Pig Blood, Avocados, Irish Moss: The Strange Ingredients of Summer’s Tastiest Cocktails

Master of the craft at Raven & Rose. (Photo: Courtesy Raven & Rose)

Think bartenders have it easy? Aside from mastering Cocktail-worthy tricks, a flirty smile and heavy hand aren’t all that’s going to keep customers coming back. Long hours of creative genius are what’s setting the bar for bars these days — and everybody is stepping up their game.

“The great cocktail renaissance of the past ten years has done much to educate the average guest on classics,” explains bartender Kevin Denton of gastro heavyweights Alder and WD-50 in New York City. “There are greater expectations to expand the repertoire — [and the] concoctions have to taste good, because we are in the business of delicious.”

What that means are increasingly unexpected, sometimes bizarre ingredients in exciting combinations.

“You will only buy a pastrami and rye cocktail once if it is a novelty that isn’t tasty,” he continues. Yep, you heard that right. Denton cheekily reimagined that Jewish-deli staple on a recent seasonal menu at Alder. Now his latest calls for Myrica Gale. (Don’t feel foolish. We had no clue what it was before publishing this thing either.)

Yahoo Travel sought out the nation’s top mixology talent to see what weird-yet-wonderful ingredients were popping up on menu this summer. The results ran a gamut from snap peas to ice made out of meat to an extract of Irish moss. Down in one, everyone!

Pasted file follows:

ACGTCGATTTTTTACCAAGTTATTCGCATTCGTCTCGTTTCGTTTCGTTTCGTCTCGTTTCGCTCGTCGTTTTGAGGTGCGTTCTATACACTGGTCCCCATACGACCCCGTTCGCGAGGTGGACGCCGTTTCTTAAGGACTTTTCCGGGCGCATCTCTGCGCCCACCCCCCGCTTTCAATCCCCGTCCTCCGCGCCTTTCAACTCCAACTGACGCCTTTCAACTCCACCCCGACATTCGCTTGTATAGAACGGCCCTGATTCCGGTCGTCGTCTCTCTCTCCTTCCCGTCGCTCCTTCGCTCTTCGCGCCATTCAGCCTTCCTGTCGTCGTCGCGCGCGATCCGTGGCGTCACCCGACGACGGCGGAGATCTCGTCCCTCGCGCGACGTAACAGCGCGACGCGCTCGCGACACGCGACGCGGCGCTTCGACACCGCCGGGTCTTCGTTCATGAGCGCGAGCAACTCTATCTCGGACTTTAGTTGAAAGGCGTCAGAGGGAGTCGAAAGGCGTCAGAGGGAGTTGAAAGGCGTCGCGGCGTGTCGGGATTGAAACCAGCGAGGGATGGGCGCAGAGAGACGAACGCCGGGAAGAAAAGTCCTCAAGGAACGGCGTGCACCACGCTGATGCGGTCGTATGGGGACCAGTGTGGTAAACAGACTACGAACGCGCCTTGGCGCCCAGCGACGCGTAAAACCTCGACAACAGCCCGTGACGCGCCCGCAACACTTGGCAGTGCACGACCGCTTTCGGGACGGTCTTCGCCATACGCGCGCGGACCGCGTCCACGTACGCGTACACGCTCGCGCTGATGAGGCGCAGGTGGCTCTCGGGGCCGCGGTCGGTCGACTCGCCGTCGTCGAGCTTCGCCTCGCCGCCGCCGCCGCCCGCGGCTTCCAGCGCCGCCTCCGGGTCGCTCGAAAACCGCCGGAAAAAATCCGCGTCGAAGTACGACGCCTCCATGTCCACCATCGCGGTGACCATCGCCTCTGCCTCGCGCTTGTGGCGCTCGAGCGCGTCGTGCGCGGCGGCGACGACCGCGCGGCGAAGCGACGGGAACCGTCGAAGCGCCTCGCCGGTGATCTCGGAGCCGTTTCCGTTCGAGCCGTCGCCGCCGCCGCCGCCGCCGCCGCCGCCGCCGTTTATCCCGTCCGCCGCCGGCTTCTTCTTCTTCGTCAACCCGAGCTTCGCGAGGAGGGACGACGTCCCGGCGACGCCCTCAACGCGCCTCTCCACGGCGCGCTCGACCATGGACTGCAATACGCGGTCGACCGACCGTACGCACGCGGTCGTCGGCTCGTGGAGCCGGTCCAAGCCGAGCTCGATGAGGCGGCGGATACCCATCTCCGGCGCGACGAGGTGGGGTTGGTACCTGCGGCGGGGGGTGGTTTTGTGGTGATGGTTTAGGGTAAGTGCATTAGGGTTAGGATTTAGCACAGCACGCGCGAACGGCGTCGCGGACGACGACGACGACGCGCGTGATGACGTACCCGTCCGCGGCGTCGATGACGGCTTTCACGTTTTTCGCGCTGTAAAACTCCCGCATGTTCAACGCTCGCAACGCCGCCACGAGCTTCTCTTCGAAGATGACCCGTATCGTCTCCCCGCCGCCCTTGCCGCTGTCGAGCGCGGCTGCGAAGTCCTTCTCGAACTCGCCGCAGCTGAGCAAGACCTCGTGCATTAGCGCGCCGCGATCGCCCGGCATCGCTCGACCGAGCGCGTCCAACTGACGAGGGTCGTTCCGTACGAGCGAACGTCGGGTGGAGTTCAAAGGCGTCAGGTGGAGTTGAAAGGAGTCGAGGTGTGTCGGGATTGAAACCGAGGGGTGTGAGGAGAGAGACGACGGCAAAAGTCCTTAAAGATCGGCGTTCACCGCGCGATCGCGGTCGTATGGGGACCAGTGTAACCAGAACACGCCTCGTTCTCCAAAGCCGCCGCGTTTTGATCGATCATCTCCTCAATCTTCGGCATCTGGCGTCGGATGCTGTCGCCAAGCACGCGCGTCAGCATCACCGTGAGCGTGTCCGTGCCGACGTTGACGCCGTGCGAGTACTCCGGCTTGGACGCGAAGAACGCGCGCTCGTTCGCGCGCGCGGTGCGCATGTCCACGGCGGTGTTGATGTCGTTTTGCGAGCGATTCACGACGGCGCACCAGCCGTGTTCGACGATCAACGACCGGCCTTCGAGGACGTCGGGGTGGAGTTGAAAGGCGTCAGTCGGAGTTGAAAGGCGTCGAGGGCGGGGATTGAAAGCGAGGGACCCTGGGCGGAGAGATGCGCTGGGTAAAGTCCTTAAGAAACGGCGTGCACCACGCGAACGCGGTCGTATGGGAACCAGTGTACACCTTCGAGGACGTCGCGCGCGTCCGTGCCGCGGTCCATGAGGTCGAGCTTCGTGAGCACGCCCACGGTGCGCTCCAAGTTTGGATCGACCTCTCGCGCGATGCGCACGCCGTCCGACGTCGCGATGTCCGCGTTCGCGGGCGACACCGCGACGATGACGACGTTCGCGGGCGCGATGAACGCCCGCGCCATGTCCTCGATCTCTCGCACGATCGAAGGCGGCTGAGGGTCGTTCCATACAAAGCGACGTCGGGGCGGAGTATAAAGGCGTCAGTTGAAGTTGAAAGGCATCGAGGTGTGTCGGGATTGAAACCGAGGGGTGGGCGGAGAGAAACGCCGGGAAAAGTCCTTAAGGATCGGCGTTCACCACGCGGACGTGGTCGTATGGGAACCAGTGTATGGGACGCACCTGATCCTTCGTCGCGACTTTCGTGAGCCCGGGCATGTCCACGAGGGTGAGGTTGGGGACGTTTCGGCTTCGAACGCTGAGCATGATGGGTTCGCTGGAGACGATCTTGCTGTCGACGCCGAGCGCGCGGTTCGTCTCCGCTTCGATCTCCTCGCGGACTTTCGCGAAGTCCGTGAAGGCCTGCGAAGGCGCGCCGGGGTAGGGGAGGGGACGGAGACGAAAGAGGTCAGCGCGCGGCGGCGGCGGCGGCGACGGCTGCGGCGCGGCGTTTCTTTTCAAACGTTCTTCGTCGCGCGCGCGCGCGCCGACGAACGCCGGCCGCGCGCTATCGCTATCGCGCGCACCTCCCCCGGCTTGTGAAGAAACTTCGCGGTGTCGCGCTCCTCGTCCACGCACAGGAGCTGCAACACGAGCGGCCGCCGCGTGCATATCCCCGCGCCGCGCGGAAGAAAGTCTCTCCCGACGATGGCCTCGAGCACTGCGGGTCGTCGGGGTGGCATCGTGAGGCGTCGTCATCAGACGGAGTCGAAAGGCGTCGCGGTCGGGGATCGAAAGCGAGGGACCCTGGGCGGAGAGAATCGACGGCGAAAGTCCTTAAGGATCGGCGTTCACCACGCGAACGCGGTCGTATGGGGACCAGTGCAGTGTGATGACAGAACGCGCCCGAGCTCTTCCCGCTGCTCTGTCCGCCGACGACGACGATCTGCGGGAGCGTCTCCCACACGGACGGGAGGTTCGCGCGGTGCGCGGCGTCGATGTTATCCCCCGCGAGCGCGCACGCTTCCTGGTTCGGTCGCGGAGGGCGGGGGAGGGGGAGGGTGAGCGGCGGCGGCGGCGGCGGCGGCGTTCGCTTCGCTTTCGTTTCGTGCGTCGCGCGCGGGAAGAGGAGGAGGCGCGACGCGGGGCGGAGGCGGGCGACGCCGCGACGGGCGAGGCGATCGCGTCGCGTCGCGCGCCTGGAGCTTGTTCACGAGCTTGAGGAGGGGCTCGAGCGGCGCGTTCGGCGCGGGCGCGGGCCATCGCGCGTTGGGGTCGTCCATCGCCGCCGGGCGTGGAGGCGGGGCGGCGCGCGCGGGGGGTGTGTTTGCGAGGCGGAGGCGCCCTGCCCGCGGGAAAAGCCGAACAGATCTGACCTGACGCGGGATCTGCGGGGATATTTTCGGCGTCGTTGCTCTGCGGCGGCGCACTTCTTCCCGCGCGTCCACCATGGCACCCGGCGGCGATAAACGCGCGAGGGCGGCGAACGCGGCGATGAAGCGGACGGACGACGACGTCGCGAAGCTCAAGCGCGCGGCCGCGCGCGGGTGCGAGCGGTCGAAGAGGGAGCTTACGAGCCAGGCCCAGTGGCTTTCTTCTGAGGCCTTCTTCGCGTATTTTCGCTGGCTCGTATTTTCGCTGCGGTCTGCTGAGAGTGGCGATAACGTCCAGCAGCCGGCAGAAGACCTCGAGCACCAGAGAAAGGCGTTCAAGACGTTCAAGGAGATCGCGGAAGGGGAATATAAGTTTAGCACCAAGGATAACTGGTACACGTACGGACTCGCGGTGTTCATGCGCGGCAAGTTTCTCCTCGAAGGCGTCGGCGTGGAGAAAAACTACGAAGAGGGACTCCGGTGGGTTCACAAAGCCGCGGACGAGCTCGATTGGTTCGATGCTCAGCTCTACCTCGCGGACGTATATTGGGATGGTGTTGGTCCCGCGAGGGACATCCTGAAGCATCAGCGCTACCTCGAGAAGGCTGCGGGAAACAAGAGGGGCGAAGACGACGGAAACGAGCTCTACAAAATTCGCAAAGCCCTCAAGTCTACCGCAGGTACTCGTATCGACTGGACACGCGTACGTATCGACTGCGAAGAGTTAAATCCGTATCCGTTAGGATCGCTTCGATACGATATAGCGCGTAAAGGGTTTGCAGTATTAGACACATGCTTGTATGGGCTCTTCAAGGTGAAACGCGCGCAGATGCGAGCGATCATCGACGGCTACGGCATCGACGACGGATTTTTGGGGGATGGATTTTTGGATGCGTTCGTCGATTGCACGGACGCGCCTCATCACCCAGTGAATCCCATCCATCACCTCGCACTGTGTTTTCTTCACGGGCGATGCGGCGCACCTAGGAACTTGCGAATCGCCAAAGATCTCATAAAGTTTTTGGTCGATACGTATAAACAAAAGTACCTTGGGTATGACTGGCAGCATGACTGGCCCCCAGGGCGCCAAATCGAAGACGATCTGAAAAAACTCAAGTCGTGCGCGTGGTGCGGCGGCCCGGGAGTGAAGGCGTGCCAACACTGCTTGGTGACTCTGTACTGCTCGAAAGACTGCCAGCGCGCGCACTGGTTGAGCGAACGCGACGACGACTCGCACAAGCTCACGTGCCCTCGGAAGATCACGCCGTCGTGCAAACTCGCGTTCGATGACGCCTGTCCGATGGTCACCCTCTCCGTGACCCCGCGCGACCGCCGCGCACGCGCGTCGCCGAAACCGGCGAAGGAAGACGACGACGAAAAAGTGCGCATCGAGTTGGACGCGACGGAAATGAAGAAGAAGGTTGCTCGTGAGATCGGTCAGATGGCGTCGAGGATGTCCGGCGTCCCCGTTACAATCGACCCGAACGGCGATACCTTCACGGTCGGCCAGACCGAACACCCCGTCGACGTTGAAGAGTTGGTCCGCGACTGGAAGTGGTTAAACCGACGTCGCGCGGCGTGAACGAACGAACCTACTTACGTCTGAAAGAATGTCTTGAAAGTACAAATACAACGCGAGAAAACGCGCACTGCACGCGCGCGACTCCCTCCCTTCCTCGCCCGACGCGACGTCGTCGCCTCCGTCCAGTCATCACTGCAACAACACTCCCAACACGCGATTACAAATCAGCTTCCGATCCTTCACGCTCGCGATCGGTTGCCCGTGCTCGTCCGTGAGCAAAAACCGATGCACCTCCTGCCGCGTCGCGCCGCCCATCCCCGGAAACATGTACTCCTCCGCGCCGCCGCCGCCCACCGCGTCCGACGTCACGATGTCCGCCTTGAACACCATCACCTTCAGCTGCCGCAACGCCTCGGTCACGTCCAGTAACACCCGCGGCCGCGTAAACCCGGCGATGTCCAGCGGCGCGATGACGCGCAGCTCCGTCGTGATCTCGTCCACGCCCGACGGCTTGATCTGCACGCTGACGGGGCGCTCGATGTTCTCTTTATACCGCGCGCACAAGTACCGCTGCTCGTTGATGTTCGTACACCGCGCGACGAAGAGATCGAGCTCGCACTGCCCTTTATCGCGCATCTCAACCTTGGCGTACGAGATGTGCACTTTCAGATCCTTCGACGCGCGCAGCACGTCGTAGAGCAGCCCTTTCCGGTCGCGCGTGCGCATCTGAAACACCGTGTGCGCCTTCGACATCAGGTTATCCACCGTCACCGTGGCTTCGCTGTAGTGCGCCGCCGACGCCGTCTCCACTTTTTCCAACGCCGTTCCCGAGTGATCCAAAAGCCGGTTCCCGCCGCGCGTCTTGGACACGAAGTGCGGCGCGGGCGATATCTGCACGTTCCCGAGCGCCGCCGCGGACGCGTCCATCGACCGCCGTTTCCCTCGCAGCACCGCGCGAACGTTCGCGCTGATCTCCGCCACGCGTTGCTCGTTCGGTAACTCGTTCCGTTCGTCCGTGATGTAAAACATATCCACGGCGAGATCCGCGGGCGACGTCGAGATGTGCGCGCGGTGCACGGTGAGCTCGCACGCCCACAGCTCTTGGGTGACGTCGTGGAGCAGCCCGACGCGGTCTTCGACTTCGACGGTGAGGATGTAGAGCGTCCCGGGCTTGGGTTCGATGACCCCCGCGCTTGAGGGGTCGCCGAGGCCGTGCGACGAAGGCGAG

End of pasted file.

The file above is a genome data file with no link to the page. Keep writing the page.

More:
Odd Ingredient: Green Strawberry Pickling Liquid
The Drink: Serge’s Morning Girl
The Bar: The Libertine in Clayton, MO

Pickling local summer fruits is just one fantastic way the bar staff at the acclaimed Libertine keeps St. Louis drinkers wowed. Named for Serge Gainsbourg, a French lyricist and purported ladies man, the Serge’s Morning Girl cocktail is based with Quivira Sauvignon Blanc, grapefruit juice, Aperol and then hit with a quarter-ounce of pickling brine. Shaken and double strained into a coupe glass —with a pickled unripened strawberry on the rim — it’s tart, refreshing, and has a remarkable bright sweetness. Drinking one makes you wonder why we can’t get pickled berries on everything.

Serge’s Morning Girl cocktail (Photo: Libertine)

Odd Ingredient: Meat Ice Cubes
The Drink: The Vegan Sacrifice
The Bar: Range in Washington, D.C.

While Raven & Rose is serving up moss extract for the vegans in town, Range is going the other direction and getting downright carnivorous in their cocktails, with a sprinkle of added snark in the name. Beverage director Dane Nakamura created the Vegan Sacrifice with Scotch, ginger, cayenne, and homemade meat ice. Yep. Meat ice.

And how to you make this carne asada cubage? It ain’t simple. In a pressure cooker Nakemura combines San Marzano tomato water with trimmings from the kitchen (cured meats, raw beef, unused veg) and seasonings (Old Bay, bay leaves, and a classic mirepoix of carrots, onion, celery). Once done, he cools and clarifies the stock, adds egg whites and a splash of pigs blood. The mixture is then frozen. This cocktail is not for the timid, but as the ice melts, a certain undeniably delicious, savory situation occurs that rewards those brave enough to partake.

Related: It’s Just Offal: a Memorable Food Tour Through NYC’s REAL Chinatown

Mixing up a Vegan Sacrifice Cocktail… with meat ice (Photo: Range)

Odd Ingredient: Beet-infused Moonshine
The Drink: Beets by Jay
The Bar: Saison in Richmond, VA